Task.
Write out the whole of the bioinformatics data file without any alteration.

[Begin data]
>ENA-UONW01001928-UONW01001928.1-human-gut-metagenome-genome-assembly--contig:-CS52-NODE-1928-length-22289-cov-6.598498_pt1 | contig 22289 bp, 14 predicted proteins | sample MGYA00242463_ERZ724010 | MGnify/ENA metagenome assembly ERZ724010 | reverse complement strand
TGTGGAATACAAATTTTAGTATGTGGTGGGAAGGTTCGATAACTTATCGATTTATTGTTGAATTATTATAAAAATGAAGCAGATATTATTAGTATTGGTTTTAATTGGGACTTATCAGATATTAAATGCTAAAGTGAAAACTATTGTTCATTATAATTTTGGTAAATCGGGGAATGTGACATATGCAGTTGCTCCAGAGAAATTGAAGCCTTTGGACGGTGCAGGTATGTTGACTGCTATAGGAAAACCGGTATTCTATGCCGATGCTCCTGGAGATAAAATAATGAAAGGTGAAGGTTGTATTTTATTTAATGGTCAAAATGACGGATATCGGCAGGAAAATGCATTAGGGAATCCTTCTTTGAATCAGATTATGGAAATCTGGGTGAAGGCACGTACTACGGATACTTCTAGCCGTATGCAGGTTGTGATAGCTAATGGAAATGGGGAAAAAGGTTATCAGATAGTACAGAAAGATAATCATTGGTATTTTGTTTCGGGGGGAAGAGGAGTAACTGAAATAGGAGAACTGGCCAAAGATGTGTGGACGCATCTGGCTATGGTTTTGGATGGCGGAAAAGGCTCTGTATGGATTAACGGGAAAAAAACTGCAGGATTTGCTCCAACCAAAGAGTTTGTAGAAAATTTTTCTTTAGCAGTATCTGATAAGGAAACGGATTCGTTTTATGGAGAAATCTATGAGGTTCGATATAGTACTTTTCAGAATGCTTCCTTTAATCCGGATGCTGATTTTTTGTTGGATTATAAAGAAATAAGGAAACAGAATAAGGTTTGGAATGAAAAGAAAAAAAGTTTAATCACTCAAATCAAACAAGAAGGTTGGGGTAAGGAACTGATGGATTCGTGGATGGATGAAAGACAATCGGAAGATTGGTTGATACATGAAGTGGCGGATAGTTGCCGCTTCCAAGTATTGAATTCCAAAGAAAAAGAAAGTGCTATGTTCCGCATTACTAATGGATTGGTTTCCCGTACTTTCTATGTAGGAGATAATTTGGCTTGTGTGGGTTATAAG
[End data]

>ENA-UONW01001928-UONW01001928.1-human-gut-metagenome-genome-assembly--contig:-CS52-NODE-1928-length-22289-cov-6.598498_pt1 | contig 22289 bp, 14 predicted proteins | sample MGYA00242463_ERZ724010 | MGnify/ENA metagenome assembly ERZ724010 | reverse complement strand
TGTGGAATACAAATTTTAGTATGTGGTGGGAAGGTTCGATAACTTATCGATTTATTGTTGAATTATTATAAAAATGAAGCAGATATTATTAGTATTGGTTTTAATTGGGACTTATCAGATATTAAATGCTAAAGTGAAAACTATTGTTCATTATAATTTTGGTAAATCGGGGAATGTGACATATGCAGTTGCTCCAGAGAAATTGAAGCCTTTGGACGGTGCAGGTATGTTGACTGCTATAGGAAAACCGGTATTCTATGCCGATGCTCCTGGAGATAAAATAATGAAAGGTGAAGGTTGTATTTTATTTAATGGTCAAAATGACGGATATCGGCAGGAAAATGCATTAGGGAATCCTTCTTTGAATCAGATTATGGAAATCTGGGTGAAGGCACGTACTACGGATACTTCTAGCCGTATGCAGGTTGTGATAGCTAATGGAAATGGGGAAAAAGGTTATCAGATAGTACAGAAAGATAATCATTGGTATTTTGTTTCGGGGGGAAGAGGAGTAACTGAAATAGGAGAACTGGCCAAAGATGTGTGGACGCATCTGGCTATGGTTTTGGATGGCGGAAAAGGCTCTGTATGGATTAACGGGAAAAAAACTGCAGGATTTGCTCCAACCAAAGAGTTTGTAGAAAATTTTTCTTTAGCAGTATCTGATAAGGAAACGGATTCGTTTTATGGAGAAATCTATGAGGTTCGATATAGTACTTTTCAGAATGCTTCCTTTAATCCGGATGCTGATTTTTTGTTGGATTATAAAGAAATAAGGAAACAGAATAAGGTTTGGAATGAAAAGAAAAAAAGTTTAATCACTCAAATCAAACAAGAAGGTTGGGGTAAGGAACTGATGGATTCGTGGATGGATGAAAGACAATCGGAAGATTGGTTGATACATGAAGTGGCGGATAGTTGCCGCTTCCAAGTATTGAATTCCAAAGAAAAAGAAAGTGCTATGTTCCGCATTACTAATGGATTGGTTTCCCGTACTTTCTATGTAGGAGATAATTTGGCTTGTGTGGGTTATAAG